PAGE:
By now parliament will have both convened and adjourned. The extraordinary two-day session was one with few precedents and included all the ceremonial procedures usually reserved for the first parliamentary session after an election.
At the time of writing I’m contemplating the prospect of the Senate’s Black Rod banging on the Reps doors to summon us to the Senate Chamber, it’s sure to feel like we are all in some sort of British situation comedy.
Proroguing the Parliament was opportunistic and very expensive for taxpayers. Next week I’ll give my appraisal of events.
Debate over the Tribunal which was established to regulate freight charges for independent truckies has been deliberately politicised. The Tribunal appears to have over-reached; some of the new rules seem silly.
But it’s no reason to over-react by abolishing the Tribunal. Rather, the Government only needs to intervene to fix the unnecessary complexities. There can be no doubt there is a link between competitive rates and road safety. Drivers employed by the big companies are protected by workplace laws and work for no less than the award. Owner drivers are not.
Owner drivers often live in a dog-eat-dog world where they have to bid low to secure work for their truck. Often they’re at the beck and call of head contractors. This can lead to drivers setting unrealistic travel times etc. The Tribunal has ruled that charges can’t go below what it has deemed to be a safe rate. If the rates apply to all owner drivers and company drivers are being paid at the award or better, then theoretically, no one should be disadvantaged; everyone should be on the same playing field.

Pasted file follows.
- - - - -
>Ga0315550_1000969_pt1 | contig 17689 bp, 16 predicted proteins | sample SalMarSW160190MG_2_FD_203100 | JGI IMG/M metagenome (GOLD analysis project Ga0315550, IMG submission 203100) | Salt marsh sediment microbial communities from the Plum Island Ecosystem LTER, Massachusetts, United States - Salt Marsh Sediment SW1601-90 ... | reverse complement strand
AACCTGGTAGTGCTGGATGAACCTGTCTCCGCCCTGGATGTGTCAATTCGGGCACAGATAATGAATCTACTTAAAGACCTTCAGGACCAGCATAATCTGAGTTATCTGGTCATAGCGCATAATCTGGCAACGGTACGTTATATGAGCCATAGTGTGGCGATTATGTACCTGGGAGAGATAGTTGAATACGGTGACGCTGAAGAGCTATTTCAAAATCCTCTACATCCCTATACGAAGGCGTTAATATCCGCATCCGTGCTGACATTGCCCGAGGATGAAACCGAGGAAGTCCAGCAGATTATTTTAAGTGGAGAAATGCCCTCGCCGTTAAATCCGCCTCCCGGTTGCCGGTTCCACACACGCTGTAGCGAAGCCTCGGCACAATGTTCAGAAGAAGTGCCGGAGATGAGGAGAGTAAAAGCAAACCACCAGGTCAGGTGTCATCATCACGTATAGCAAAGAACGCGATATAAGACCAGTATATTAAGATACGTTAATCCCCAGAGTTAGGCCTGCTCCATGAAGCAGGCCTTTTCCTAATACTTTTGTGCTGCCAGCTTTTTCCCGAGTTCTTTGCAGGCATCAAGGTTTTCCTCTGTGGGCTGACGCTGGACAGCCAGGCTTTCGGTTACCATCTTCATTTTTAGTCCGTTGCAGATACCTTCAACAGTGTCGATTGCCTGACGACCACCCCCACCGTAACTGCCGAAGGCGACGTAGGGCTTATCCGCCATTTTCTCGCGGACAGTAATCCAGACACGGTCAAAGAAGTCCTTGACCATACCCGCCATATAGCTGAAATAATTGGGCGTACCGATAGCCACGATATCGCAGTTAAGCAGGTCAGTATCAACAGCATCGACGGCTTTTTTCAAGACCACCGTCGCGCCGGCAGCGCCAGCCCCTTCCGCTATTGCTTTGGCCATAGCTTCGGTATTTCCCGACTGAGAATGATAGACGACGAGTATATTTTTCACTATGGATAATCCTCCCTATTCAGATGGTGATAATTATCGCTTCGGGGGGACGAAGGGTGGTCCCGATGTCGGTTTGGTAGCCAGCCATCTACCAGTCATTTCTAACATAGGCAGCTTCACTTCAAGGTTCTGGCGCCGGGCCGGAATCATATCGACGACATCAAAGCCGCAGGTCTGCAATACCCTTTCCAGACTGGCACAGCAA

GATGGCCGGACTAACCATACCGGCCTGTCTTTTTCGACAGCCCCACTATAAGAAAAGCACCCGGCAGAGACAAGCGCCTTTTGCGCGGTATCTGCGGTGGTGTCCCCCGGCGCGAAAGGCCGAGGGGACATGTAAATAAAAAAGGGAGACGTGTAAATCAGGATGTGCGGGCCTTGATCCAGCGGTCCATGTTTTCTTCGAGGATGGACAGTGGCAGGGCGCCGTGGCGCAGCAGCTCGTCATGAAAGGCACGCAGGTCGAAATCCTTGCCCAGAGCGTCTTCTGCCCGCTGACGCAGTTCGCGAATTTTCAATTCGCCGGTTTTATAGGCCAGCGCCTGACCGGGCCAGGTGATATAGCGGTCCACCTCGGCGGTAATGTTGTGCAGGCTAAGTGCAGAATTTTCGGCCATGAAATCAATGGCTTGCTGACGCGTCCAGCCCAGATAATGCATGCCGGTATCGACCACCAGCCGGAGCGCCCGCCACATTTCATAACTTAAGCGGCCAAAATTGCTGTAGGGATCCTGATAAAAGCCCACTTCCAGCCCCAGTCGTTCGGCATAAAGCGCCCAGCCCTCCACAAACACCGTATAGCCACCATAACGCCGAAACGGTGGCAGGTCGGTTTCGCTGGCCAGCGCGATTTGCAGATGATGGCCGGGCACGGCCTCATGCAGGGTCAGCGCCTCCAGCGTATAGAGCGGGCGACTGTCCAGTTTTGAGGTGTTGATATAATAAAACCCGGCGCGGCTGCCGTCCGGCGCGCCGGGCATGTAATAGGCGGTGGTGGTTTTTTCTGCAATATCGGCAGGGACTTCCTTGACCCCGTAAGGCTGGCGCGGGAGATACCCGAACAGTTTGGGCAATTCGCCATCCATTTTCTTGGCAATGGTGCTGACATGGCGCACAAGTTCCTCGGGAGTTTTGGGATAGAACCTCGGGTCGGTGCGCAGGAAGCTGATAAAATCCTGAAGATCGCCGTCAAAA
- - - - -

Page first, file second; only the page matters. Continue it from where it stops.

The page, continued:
But I’ve spoken with independent operators and there is no doubt there are problems that need to be fixed. But let’s not throw the baby out with the bathwater. I certainly won’t vote to have no oversight. We know the historic outcomes of a totally unregulated system and I’m not prepared to be partly responsible for the next fatality.
Congratulations to all those who played a part in the success of Cessnock’s inaugural Stomp Festival. It was a great celebration of our wine and wine-tourism sectors, two industries which make an enormous contribution to our local economy.
Next Monday is Anzac Day, the day we focus most on those who have served our nation in the uniform of the Navy, Army or Air Force. I thank in advance all those RSL Sub Branch and Women’s Auxiliary Members who will ensure the success of the day.
Let us all pause to remember and thank in particular, those who gave their life or still carry the scars of war, whether physical or psychological. Lest we Forget!